With the war on fat a lingering remnant of the past, it’s time to prioritise these gut and heart-healthy nutrients. Here’s why you need healthy fats in your diet, plus 5 foods to get your dose of these essential fats.
With dangerous misinformation about fat – with countless dairy brands putting forward low-fat, high-sugar alternatives, along with diets and media dragging fat through the mud – it’s no wonder 41% of people were unaware of the essential nature of fatty acids in this survey. But these fats are actually essential to our survival – here’s why.
Healthy fats play a number of roles, not limited to the following:
- Helping us absorb vitamins A, E, D and K
- Promoting a healthy gut
- Regulating bowel movements
- Boosting brain health
- Boosting skin, hair and nail health
- Managing hunger signals
While you may want to keep the trans fats to a minimum – think deep-fried food, commercial cakes and fast food – there are a number of healthy fats we require. Take a look at some of the foods boasting sizeable quantities of these fats.
These tasty seeds – yep, cashews are technically a seed, not a nut – are packed with healthy fats, owing 62% of their fat content to heart-healthy monounsaturated fats, and 18% to polyunsaturated fats. This is a good balance, especially considering monounsaturated fats help reduce cholesterol in our blood, along with lowering our risk for weight gain and heart disease. Cashews are also packed with protein and fibre, making them a triple threat to fight fatigue, cravings and frequent hunger. They boast 5 grams of protein per serve, which is essential for satiety, muscle health and balanced hunger hormones. Plus, their fibre content also helps support a healthy gut by slowing our absorption of sugars, along with preventing constipation.
This dip is brimming with healthy fats, so we thought it deserved a mention. Often made of olive oil, pine nuts, chickpeas, tahini, lemon juice and garlic, this versatile dip has a range of healthy fats, from omega 9s in olive oil to the monounsaturated fats in the pine nuts and tahini, there’s a lot to love about hummus. The olive oil is rich in oleic acid, which studies have found prevents insulin resistance and reduces the risk for heart disease. The pine nuts are also an exceptional source of a healthy fat known as pinolenic acid, which has been found to lower cholesterol levels. So, whichever way you look at it, you’re bound to get a dose of healthy fats from this classic dip – add some falafel and cucumber and you’ve got yourself a delicious, nutritious snack.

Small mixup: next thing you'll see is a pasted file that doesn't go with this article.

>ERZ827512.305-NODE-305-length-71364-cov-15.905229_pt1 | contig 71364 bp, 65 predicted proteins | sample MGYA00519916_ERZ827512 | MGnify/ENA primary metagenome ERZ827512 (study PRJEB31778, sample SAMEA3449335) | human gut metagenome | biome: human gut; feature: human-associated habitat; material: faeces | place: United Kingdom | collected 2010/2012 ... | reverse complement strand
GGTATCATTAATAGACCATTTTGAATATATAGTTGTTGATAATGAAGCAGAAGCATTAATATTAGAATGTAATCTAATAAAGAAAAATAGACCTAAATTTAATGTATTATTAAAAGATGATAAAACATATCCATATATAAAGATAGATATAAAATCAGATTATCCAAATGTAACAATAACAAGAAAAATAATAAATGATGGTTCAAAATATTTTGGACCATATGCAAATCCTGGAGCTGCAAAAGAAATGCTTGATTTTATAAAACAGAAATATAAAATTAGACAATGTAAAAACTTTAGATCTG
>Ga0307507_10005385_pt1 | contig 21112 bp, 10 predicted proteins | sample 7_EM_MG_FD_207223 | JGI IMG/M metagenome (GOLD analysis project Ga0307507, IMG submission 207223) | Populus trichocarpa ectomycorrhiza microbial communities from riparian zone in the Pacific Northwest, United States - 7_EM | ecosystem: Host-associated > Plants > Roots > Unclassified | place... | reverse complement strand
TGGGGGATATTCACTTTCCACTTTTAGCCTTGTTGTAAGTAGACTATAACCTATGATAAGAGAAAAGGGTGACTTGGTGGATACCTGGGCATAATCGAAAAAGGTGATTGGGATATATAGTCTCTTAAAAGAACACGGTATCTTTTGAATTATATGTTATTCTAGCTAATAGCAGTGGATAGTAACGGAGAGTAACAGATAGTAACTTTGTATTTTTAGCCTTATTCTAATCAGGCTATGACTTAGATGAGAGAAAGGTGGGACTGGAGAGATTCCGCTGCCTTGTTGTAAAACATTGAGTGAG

Eggs are a nutritional powerhouse, boasting exceptional vitamin and mineral content for their small size – they’re also incredibly versatile and easily added to rice dishes, toast and sandwiches, omelettes and the classic shakshuka. But one of the most impressive things about this humble food is its healthy fat content, including omega 3, which is essential for the following:
- Brain function
- Mental clarity
- Memory function
Eggs are also rich in protein, iron and vitamin B12 – packing around 45% of our daily needs of the latter in just two eggs. Like healthy fats, this also gives us an energy boost and is essential for maintaining our red blood cells and DNA functionality.
Yoghurt and ghee
Yoghurt is a source of healthy fats, it’s rich in medium chain triglycerides which are known to keep us fuller for longer and have also been found to decrease appetite and curb sugar cravings. But, be sure to go for natural or Greek yoghurt varieties as opposed to flavoured, highly-processed yoghurts – this way you’ll maximise on healthy fats without the sugar crash. Ghee is another product in the dairy family, boasting a sizeable omega 3 fatty acid content. Studies have shown that the omegas in ghee can reduce inflammation, which improves our gut and brain health. But, like yoghurt, ghee has a number of other healthy fats, including those medium chain triglycerides that are so beneficial for satiety.
This tasty seed packs an impressive dose of healthy fats for its humble size – including monounsaturated fats and omega 3 fatty acids. Essential for hair, nail and skin health, hemp seeds are a convenient source of these nutrients – simply add them to baked goods, oatmeal, soups and salads. Hemp is also a good source of protein, and this nutrient has been found to promote muscle health, support weight loss and manage our satiety hormones, especially when we consume a protein-rich meal around brekkie time. If you’re keen to reap the benefits of these nutty seeds, hit up Grass Roots for their extensive product range, not limited to the following classics:
- Hemp hearts
- Hemp seed oil
- Hemp protein powder
They also provide cacao powder and heart-healthy chia seeds – which happen to be another source of healthy fats! Providing organic, accessible and quality food is one of the major goals of Grass Roots, so grab a pack of hemp hearts and sprinkle some over your morning oatmeal for an energy boost.
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